At the “old Mill,” run by the Avon company, I found the same evening Pearl Thompson and Estelle Phillips, 11 and 13 years of age. I have told you about Pearl, Estelle is a duplicate.
I visited the Modena mill in daylight and talked with several little girls. One said she was “10 going on 11” another that she was “11 going on 12” both were experienced hands. Both were undersized. They had gone as far as third grade.
In the Flint mill I talked with a number of boys. Bright little Plato Smith said he was 10. In the mills two years. He was running a twisting machine, 25 cents a day. He weighted 58 pounds. He did not look strong. He could not read or write and had no hopes of school.
Walter Walker, 11, who started work four years ago at 5 cents a day, now earns 75 cents to $1. He is a “doff boy.”
I talked to J. M. Jackson, a father of eight, employed at the Loray mill. He told of working two of his underage girls during the summer. When he attempted to remove them, the “mill people” objected, said they could not afford to let him occupy their house unless the children worked. The mother corroborated this.
“We would rather have the children,” explained Foreman Dobbins of Loray mill. “Their hands are more nimble and they earn more than the grownups.”
That is the trouble. The mills bid for the children-refuse to give them up-and the schools are emptied. And they tell you that outsiders ought not to meddle, and that congress had better let the states alone.
*Note: Gardner stated above:
The negro race is still free. And now, god save them, the only slaves are white girls and boys.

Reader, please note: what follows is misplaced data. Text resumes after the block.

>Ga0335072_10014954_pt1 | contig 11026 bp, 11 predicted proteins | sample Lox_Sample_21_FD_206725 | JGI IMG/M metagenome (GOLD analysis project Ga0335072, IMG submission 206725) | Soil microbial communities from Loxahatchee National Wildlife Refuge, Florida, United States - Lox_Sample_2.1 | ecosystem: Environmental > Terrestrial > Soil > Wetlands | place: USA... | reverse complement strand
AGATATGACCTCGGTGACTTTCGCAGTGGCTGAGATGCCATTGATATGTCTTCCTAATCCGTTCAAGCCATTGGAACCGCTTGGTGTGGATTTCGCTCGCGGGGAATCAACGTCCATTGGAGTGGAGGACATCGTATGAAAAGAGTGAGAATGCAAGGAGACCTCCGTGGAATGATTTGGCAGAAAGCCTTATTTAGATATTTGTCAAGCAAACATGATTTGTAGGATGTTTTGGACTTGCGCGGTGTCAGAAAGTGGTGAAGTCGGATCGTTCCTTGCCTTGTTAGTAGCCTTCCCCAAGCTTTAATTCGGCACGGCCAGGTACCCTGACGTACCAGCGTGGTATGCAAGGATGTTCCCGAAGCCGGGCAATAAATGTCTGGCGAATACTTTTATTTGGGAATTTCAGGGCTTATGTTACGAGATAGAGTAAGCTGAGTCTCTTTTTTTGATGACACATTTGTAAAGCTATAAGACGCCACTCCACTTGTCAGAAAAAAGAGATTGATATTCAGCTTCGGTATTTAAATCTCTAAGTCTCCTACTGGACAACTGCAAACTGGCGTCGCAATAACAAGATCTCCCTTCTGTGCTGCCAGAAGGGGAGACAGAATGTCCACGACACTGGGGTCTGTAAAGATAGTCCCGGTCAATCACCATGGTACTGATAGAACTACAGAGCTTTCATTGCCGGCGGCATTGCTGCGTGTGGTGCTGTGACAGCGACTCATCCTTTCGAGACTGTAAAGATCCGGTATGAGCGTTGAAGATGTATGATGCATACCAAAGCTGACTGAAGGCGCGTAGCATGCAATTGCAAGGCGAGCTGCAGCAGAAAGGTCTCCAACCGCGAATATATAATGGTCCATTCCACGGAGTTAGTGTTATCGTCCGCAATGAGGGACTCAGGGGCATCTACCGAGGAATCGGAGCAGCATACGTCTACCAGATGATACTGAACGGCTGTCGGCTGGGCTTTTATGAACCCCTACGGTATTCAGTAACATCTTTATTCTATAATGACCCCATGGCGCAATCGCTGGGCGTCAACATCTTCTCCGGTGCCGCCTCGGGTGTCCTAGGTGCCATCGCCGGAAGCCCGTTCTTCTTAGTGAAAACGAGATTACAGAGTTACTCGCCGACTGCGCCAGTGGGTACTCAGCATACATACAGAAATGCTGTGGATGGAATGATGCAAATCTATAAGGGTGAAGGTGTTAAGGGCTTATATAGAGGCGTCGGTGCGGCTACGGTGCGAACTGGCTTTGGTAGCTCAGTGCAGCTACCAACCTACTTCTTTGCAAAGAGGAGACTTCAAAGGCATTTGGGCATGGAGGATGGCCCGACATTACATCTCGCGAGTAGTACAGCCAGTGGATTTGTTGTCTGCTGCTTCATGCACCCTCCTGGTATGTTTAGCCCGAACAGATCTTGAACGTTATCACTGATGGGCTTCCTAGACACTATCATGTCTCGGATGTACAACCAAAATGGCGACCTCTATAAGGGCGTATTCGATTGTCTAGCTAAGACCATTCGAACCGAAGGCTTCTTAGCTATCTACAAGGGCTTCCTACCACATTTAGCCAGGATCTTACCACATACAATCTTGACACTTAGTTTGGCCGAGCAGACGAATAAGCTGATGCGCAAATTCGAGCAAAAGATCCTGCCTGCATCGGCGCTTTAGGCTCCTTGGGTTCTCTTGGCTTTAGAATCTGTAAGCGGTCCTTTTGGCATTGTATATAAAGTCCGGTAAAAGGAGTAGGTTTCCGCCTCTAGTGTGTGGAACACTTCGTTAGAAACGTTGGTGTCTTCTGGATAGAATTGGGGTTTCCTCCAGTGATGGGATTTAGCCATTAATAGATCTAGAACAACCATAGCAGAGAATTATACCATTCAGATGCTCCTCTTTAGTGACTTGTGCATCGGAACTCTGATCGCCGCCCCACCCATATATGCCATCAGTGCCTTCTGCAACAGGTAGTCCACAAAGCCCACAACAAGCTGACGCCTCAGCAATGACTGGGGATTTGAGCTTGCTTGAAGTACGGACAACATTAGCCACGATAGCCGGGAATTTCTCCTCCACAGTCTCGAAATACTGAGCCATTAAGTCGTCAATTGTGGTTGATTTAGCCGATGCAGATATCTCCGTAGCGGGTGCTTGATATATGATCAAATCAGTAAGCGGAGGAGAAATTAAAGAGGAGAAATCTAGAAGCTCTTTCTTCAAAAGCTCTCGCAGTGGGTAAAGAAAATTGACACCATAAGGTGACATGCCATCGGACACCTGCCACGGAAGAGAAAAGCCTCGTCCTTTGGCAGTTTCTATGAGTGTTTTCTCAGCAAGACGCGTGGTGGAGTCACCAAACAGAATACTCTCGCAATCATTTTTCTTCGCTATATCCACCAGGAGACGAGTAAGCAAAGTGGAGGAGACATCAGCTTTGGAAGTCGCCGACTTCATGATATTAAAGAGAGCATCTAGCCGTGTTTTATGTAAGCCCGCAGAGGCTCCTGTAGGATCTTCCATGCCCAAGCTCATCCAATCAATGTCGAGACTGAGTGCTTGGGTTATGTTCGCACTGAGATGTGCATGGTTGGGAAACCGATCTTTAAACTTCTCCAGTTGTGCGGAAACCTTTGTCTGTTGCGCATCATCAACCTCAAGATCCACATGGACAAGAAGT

This statement is, of course, completely untrue. Millions of children, both black and white, toil away their childhood rather than go to school. And millions of wage workers, tenant farmers and sharecroppers, both black and white, are now forced to live and work under conditions of peonage, or near peonage.
The Industrial Union Bulletin
-Oct 26, 1907, p2
The Legal Status of the Negro
-by Charles Staples Mangum
The Lawbook Exchange, Ltd., 1940
(Search: “vi involuntary servitude”)
“Excerpt: Slavery By Another Name”
by Douglas A Blackmon
Slavery by Another Name:
The Re-Enslavement of Black Americans
from the Civil War to World War Two
by Douglas A. Blackmon
Icon Books, Oct 4, 2012
Child Labor in South by G Gardner (x2), W-B Ldr p7, Oct 5, 1907
Child Labor in South by G Gardner, Evl Prs IN p4, Oct 9, 1907
Child Labor in the Carolinas.
by A. J. McKelway
Secretary for the Southern States
of the National Child Labor Committee, Nov 1908
-includes many photos by Hines
Some Human documents resulting from investigations made in the cotton mills of North and South Carolina by A. E. Seddon, A. H. Ulm and Lewis W. Hine (staff photographer for Charities and the Commons) under the direction of the southern office of the National Child Labor Committee.